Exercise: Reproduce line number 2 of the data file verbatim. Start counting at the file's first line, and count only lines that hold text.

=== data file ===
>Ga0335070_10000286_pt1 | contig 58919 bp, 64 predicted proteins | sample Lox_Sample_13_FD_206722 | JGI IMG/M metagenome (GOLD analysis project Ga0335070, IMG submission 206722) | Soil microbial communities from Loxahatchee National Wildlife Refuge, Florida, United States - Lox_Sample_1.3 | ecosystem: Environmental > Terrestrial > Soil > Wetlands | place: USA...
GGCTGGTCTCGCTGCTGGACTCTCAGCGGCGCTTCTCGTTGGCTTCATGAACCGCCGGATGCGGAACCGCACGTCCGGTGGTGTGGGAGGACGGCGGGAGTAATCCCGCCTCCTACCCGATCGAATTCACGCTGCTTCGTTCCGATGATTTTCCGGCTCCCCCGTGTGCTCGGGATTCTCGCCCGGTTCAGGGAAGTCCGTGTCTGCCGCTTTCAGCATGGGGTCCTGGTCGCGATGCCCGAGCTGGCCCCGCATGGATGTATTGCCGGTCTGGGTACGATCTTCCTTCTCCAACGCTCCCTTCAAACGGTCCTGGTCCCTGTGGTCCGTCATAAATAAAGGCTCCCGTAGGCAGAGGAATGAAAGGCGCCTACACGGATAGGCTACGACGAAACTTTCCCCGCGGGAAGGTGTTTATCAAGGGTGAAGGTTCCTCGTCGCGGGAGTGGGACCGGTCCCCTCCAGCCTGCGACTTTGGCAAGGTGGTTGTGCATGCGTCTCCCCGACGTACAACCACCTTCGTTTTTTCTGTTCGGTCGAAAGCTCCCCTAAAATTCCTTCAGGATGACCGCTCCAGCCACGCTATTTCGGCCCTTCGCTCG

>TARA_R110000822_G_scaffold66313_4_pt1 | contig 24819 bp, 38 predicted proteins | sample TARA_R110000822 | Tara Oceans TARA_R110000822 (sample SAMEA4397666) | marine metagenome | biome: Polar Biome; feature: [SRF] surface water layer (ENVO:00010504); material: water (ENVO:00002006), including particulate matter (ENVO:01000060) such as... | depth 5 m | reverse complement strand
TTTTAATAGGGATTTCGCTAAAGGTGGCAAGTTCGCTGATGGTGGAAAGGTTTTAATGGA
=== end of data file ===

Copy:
GGCTGGTCTCGCTGCTGGACTCTCAGCGGCGCTTCTCGTTGGCTTCATGAACCGCCGGATGCGGAACCGCACGTCCGGTGGTGTGGGAGGACGGCGGGAGTAATCCCGCCTCCTACCCGATCGAATTCACGCTGCTTCGTTCCGATGATTTTCCGGCTCCCCCGTGTGCTCGGGATTCTCGCCCGGTTCAGGGAAGTCCGTGTCTGCCGCTTTCAGCATGGGGTCCTGGTCGCGATGCCCGAGCTGGCCCCGCATGGATGTATTGCCGGTCTGGGTACGATCTTCCTTCTCCAACGCTCCCTTCAAACGGTCCTGGTCCCTGTGGTCCGTCATAAATAAAGGCTCCCGTAGGCAGAGGAATGAAAGGCGCCTACACGGATAGGCTACGACGAAACTTTCCCCGCGGGAAGGTGTTTATCAAGGGTGAAGGTTCCTCGTCGCGGGAGTGGGACCGGTCCCCTCCAGCCTGCGACTTTGGCAAGGTGGTTGTGCATGCGTCTCCCCGACGTACAACCACCTTCGTTTTTTCTGTTCGGTCGAAAGCTCCCCTAAAATTCCTTCAGGATGACCGCTCCAGCCACGCTATTTCGGCCCTTCGCTCG